Islamic Education in South Africa. Meeting the Demands of Change and Uncertainty
by Abdulkader Tayob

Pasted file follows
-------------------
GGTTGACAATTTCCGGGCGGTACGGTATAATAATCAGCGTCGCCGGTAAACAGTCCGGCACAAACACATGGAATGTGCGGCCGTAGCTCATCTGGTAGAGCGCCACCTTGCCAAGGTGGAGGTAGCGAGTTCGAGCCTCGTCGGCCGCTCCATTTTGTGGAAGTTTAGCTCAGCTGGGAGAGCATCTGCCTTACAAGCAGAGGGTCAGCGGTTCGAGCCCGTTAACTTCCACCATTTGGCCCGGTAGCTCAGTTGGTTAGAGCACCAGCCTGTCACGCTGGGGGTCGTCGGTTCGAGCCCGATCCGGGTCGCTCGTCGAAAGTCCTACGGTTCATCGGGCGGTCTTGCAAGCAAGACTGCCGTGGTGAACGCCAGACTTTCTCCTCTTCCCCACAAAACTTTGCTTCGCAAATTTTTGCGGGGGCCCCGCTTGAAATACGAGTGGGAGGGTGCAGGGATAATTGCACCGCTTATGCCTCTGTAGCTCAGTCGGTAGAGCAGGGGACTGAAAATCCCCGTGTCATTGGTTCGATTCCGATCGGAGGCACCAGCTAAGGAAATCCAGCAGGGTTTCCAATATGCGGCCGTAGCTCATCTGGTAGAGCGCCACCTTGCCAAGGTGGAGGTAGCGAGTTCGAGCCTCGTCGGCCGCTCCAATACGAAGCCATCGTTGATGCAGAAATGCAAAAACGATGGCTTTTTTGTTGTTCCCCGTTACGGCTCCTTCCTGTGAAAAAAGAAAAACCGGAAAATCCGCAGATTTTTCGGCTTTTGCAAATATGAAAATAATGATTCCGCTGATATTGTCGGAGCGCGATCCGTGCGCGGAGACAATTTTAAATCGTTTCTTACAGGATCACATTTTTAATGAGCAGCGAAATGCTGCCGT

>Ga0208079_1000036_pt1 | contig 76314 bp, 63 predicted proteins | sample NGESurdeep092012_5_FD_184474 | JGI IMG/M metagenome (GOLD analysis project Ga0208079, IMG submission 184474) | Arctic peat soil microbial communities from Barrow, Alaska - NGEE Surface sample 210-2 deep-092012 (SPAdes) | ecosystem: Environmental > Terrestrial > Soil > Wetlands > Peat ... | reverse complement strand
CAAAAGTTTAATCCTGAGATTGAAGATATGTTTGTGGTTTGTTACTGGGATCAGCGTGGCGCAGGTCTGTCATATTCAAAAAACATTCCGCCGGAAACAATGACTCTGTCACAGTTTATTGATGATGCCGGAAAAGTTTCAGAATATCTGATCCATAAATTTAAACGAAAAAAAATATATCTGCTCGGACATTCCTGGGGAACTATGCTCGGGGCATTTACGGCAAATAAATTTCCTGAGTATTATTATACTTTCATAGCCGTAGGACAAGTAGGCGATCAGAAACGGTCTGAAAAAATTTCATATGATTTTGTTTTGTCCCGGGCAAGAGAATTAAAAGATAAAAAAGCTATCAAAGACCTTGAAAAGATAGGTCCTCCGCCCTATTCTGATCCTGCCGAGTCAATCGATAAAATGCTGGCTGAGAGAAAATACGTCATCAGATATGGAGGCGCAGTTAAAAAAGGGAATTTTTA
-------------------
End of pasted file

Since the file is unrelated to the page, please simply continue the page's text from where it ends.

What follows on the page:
This article examines the challenges facing Islamic Education in South Africa, narrating the emergence of Islamic Schools in South Africa since the 1980s and exploring the encounter between Islamic learning and modern education. Research was carried out at Islamic Schools in Cape Town, Gauteng and Kwazulu-Natal. The article suggests that Islamic schooling is part of a long process through which Muslim communities provided Islamic and secular education in the country. Although there have been attempts to integrate these streams, the two traditions have been maintained for their separate functions, goals and values. This latest trend of Islamic schooling emphasized the value and importance of secular education. Islamic schools were important for Muslim identity, which in South Africa has informed race and class. The schools socialized Muslims in racial enclaves, but ensured their place and participation in the secular spheres of society.